Zumba

This year, a kid graduated from my high school who was from Brazil.  I taught him when he was a junior, and I urged him for months to take a second year of physics.  He’s interested in art and technology, and I argued passionately that a better understanding of physics would enable him to execute his visions.

But this isn’t about him.  It’s about his mom, Sandra, who came to my school twice a week all spring to teach Zumba.

She’s the perky, ponytailed, energetic aerobics teacher you remember from the 1980’s, except she’s in her 40’s not her 20’s.  Petite and with a brilliant smile, she exudes enthusiasm for Zumba.

Zumba?  It’s danceaerobics to “Latin” music.  It’s samba, and merengue, and cumbia, and the occasional tango or cha cha cha, with arm waving, substantial abdominals, and sometimes shouting.  I love the music, and I love learning a dance, so it is perfect for me.

The first class I went to I emerged drenched in sweat and totally wiped out.  By the end of the school year I was much better – both at doing the steps and at making it through a whole class.  I liked to check the clock when I felt like class should be nearly over…I started checking at 15 minutes into the class, and the time I checked got later and later, until I would look up to find the hour nearly gone!

Sandra loved watching us improve as the weeks went by, often lamenting that she hadn’t videotaped those first few classes to compare us at the beginning and at the end.  I loved the feeling I got every time I mastered another movement.

I’ve taken movement classes of various types since I was a kid, taking folk dance and ballroom dance from a guy we knew from church, taking aerobics with my mom at her office after school, taking folk dance and Scottish Country Dance in college, learning contra and English Country Dance along the way.  I’ve taken lessons in waltz, swing, snoa, and tango at various festivals and events.  I’ve picked up hambo and zwiefacher, schottische, various polka styles, two-step and morris at various times and places.  I’ve done t’ai chi several times in at least two different styles (William C. C. Chen and traditional Yang form).  And of course there is Dance Dance Revolution!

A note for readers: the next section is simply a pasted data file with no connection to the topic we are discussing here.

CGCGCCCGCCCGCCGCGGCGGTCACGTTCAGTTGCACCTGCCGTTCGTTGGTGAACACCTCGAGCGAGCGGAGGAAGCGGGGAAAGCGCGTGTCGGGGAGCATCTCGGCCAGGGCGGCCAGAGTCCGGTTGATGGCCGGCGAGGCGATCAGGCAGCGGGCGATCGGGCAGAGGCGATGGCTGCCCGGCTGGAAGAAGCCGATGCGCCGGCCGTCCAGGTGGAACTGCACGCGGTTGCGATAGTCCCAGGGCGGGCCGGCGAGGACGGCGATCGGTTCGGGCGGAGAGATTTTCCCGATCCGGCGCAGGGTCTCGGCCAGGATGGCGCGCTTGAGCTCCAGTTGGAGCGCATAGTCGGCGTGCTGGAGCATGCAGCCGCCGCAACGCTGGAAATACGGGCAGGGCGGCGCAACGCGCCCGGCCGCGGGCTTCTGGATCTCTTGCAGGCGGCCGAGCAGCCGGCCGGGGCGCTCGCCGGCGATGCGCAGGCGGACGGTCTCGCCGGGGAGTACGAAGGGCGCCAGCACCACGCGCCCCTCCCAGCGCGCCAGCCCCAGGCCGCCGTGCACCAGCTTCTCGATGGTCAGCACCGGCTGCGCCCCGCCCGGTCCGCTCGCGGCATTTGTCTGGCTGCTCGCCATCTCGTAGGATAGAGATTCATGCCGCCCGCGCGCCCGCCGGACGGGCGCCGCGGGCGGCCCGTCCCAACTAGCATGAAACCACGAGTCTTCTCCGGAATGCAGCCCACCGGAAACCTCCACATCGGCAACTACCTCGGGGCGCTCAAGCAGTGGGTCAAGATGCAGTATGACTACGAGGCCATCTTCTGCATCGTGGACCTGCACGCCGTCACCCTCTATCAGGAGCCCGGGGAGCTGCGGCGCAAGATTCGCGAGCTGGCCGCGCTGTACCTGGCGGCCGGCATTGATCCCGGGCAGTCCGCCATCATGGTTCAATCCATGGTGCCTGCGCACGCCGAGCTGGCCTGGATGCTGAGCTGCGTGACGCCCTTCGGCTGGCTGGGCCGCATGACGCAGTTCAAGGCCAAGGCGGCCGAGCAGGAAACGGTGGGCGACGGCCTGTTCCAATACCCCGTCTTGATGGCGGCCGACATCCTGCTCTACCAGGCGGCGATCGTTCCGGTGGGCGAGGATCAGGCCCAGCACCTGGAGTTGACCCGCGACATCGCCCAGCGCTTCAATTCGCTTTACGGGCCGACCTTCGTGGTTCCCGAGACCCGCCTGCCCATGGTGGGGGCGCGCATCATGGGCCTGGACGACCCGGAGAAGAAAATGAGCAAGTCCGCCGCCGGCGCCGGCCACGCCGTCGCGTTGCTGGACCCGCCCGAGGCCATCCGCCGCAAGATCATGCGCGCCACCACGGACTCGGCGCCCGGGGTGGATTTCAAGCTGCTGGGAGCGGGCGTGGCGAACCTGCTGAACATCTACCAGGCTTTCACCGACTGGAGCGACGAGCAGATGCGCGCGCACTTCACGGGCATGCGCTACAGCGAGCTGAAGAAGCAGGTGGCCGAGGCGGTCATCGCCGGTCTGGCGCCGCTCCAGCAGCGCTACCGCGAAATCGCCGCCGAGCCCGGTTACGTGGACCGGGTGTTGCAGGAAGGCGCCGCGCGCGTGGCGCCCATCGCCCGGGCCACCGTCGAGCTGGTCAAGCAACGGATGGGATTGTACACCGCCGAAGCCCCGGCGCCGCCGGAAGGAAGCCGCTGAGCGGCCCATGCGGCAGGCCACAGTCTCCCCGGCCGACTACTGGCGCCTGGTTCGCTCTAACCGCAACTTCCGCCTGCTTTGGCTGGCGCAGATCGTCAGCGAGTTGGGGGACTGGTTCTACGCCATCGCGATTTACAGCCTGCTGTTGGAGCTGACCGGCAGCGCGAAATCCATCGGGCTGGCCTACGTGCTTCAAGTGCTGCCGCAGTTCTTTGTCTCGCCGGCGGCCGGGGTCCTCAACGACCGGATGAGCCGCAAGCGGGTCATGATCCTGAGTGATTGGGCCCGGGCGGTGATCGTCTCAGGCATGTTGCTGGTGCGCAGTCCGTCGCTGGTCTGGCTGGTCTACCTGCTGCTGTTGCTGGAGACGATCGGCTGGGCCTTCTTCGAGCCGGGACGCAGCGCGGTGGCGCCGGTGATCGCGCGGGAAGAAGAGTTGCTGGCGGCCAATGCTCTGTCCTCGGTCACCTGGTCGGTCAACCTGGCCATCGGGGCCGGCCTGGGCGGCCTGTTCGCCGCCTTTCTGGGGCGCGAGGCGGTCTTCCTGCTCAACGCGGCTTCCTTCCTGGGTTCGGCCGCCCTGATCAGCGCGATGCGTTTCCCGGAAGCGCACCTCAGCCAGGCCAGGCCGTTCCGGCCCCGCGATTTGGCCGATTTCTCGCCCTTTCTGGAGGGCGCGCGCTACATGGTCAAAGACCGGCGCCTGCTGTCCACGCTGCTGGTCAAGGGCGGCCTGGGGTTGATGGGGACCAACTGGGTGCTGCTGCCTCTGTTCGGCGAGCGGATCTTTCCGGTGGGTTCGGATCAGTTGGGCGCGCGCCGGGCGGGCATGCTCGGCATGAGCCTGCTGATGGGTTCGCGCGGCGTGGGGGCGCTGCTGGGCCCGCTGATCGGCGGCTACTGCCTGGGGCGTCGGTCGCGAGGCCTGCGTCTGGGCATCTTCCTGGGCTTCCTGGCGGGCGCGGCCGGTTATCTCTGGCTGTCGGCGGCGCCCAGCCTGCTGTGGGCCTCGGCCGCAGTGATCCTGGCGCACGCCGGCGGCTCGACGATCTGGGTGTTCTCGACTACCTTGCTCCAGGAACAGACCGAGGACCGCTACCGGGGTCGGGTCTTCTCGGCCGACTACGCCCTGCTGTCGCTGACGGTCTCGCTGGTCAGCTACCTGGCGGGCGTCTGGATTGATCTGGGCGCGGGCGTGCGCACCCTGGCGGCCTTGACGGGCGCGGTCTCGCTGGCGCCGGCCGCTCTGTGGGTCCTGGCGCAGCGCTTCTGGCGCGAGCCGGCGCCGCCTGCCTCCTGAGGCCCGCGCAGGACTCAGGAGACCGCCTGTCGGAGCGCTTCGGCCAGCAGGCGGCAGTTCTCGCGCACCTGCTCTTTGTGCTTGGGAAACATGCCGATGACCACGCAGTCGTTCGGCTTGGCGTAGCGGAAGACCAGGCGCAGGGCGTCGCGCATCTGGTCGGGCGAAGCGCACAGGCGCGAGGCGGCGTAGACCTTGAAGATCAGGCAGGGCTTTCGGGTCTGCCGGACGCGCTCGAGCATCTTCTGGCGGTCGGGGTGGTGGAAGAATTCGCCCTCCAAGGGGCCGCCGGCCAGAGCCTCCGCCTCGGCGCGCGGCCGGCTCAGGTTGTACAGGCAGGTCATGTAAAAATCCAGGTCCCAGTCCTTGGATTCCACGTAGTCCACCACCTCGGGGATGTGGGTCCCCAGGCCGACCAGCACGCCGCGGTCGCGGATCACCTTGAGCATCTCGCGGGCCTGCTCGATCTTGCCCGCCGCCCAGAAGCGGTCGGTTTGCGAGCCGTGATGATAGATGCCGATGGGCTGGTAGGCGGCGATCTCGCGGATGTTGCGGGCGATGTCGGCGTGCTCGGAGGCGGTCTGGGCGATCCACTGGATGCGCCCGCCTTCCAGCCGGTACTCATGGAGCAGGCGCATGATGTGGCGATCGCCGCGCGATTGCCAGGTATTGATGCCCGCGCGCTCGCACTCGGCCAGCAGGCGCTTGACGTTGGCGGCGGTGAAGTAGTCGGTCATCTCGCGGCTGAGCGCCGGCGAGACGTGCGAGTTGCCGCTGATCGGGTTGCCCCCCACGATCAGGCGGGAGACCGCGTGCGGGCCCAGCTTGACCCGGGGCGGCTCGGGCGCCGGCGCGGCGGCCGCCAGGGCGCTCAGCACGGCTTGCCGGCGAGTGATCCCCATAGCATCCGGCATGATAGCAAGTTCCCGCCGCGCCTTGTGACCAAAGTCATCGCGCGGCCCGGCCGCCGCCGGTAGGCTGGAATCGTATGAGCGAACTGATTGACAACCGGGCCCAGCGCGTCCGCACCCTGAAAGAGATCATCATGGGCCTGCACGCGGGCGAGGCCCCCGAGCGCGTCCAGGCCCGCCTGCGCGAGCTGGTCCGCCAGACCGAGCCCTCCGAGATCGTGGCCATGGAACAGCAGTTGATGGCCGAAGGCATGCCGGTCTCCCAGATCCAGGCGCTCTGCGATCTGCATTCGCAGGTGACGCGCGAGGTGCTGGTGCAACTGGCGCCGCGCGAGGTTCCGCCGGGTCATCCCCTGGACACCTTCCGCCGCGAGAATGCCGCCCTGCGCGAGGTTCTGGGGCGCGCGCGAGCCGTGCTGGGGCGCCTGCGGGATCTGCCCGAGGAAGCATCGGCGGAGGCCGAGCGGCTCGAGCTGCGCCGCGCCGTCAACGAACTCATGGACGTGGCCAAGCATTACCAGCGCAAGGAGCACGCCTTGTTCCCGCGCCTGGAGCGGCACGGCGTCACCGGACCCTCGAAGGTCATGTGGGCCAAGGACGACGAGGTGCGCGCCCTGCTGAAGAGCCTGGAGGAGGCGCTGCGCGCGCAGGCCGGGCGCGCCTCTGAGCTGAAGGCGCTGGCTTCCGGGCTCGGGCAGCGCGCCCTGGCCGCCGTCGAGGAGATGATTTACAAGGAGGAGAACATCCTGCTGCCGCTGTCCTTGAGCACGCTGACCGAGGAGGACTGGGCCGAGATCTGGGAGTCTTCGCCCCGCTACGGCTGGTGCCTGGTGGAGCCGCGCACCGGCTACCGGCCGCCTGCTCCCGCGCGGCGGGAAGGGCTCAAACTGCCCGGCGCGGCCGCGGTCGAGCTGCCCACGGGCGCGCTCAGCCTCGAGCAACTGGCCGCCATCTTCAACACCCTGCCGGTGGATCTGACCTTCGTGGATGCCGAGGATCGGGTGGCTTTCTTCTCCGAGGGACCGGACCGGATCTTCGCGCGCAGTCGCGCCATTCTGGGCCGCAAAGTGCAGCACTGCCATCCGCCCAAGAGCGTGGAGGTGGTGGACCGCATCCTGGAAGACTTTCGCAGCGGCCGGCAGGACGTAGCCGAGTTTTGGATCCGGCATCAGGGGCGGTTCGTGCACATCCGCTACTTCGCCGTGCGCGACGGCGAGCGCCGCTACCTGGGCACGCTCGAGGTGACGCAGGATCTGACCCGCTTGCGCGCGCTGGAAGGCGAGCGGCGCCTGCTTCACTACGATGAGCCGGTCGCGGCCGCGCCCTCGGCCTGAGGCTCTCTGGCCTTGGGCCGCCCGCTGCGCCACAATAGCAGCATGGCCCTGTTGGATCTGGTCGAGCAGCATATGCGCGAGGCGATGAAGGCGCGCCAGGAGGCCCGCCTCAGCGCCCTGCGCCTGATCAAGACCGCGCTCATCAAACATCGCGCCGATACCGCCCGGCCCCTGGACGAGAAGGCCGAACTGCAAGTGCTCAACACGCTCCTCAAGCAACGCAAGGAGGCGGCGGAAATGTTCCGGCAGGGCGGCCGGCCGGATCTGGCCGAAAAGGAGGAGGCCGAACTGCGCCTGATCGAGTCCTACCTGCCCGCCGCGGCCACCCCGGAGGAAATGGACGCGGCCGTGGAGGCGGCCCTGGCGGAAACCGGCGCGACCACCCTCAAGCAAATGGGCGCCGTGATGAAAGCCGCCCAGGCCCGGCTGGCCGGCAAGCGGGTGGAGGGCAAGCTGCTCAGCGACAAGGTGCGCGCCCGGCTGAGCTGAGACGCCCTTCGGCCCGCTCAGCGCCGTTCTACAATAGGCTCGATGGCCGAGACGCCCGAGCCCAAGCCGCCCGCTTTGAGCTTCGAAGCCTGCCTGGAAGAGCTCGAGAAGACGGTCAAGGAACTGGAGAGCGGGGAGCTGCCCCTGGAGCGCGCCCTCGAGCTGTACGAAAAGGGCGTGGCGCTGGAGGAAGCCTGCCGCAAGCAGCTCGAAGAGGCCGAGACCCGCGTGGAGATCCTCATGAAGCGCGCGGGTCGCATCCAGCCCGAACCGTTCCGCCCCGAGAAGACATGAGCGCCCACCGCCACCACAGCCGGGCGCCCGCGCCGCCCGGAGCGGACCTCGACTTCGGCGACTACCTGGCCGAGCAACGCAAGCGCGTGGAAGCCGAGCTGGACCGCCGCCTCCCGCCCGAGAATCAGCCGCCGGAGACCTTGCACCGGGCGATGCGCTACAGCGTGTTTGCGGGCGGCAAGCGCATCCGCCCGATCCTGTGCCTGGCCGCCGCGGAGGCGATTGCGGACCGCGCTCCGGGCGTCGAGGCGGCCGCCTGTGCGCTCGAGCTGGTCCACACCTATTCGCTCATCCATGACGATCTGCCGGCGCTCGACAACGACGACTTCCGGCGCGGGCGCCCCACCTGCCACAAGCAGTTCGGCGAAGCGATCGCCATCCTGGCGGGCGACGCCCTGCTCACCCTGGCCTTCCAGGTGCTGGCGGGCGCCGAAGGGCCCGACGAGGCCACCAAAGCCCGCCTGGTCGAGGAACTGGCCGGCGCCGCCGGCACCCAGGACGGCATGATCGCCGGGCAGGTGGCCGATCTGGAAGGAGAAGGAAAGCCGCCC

If I had to rank Zumba, it would be near the top of my list.  The music is great and we do whole songs.  There is no criticism of style, everyone does as best they can up to their own flexibility and energy.  There is no partner to try to keep up with, no special costume, no score, and Sandra never told anyone they were doing it wrong.  She did get a huge grin when one of us finally got a tricky move, though!

There is plenty of “Zumba wear” you can buy, despite the “no particular costume.”  Sandra teaches several classes a week (including chair Zumba for people in retirement homes who are stuck in chairs, and she is working on water Zumba) and has many different Zumba outfits, mostly with capri pants with little ties on the back pocket flaps.  The ladies in the class joked all spring about coming in with strings on our rears, to wave as we moved our hips to the beat.  For our last class of the year I wore shorts with button-flap back pockets, and tied ribbons in the buttonholes.  The other ladies loved it!

Sandra gave all of us CD’s of our regular workout music to bring home and practice over the summer, and it is great for getting energized to do the dishes or clean the bathroom.  However, it is very hard to keep from dancing while cleaning with the music on!

Zumba love, everyone!

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